Dawn of the Planet of the Apes generally follows the sequel playbook closely. It’s darker and more action packed. We get new human characters introduced that don’t come close to matching the interest we have in the apes. The saga of Caesar (Andy Serkis) and his struggle of loyalty to his species and the human race is what’s truly fascinating.
In 2011, Rise of the Planet of the Apes reinvigorated a series that had stumbled in 2001 with its original restart that was Tim Burton’s misguided effort. Rise was much better than anyone expected. The freshness of seeing a franchise reborn in a legitimately satisfactory manner has been replaced in its sequel with competency. That and amazing visual effects that improves upon its predecessor.
We begin ten years after the events of Rise and the human race has been decimated by deadly pandemic. A small group of survivors dwells in dystopian San Francisco and must access a dam to provide themselves a power source. The problem is that Caesar and his loyal ape followers have set up their home on the way to that dam. And based on the events that transpired years ago, most of the apes don’t exactly trust humans. And vice versa.
Included among the humans is Malcolm (Jason Clarke), who soon forms a bond with Caesar. Our main ape character has not forgotten that humans can be good people and it is a constant source of contention with Koba, Caesar’s second in command who has no use for them. Keri Russell plays Malcolm’s wife with Kodi Smit-McPhee as his son. Caesar has a wife now and two children of his own. The leader of the human pack is portrayed by Gary Oldman, solid as always with not a whole lot to do expect for an effective crying scene.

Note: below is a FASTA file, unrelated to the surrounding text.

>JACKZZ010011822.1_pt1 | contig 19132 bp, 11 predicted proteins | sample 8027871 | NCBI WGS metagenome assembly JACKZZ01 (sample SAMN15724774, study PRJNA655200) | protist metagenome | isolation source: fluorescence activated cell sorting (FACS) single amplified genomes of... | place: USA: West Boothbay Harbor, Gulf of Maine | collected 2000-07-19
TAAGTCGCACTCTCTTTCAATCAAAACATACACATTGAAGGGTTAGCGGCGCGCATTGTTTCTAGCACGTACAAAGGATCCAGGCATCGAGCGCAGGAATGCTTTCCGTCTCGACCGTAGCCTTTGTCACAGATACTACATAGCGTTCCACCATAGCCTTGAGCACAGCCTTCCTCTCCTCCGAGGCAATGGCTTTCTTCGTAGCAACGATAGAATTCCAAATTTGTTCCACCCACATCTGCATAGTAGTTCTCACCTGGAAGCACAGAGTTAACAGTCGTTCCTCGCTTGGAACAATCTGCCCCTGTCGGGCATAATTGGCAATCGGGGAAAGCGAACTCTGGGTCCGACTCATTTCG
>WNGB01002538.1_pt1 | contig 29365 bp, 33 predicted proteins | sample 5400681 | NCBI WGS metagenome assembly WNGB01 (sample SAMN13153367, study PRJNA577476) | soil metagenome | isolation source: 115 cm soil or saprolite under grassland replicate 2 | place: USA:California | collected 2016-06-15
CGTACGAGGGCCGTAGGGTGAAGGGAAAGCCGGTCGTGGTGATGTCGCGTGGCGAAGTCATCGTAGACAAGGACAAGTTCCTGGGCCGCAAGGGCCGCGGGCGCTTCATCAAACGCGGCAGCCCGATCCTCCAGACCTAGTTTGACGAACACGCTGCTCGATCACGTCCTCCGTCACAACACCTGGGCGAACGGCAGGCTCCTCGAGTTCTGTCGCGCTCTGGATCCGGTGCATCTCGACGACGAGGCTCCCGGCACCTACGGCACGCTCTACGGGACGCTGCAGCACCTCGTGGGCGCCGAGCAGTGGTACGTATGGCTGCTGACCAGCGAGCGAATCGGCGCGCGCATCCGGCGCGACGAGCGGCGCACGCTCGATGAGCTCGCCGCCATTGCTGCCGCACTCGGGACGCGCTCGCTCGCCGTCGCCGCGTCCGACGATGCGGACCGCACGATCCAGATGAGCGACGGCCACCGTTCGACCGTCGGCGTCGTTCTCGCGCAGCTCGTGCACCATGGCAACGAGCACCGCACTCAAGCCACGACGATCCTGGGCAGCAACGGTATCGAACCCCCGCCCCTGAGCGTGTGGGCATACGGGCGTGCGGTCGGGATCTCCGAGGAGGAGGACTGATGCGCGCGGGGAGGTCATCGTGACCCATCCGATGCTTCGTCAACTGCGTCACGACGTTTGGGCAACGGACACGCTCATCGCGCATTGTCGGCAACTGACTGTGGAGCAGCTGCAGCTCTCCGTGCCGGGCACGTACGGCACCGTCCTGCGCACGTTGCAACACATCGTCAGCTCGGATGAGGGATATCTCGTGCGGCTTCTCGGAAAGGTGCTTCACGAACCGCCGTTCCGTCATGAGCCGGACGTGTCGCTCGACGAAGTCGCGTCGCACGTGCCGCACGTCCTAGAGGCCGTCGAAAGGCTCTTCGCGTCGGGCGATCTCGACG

The last two Apes pictures have been very successful in realizing Caesar as a fully formed character and represents some of the finest CG work to date. Much of the credit, though, is due to the indispensable Andy Serkis and his work to bring him to life. Matt Reeves (who did Cloverfield) takes over his directorial duties from Rupert Wyatt.
As mentioned, there is more action to be had here and it is certainly well choreographed. There’s a shot of Koba on a tank during a key battle sequence that is magnificent. While the action is solid, it is Caesar’s character arc that keeps us interested and keeps this second entry in the reconfigured Apes universe worth watching.
*** (out of four)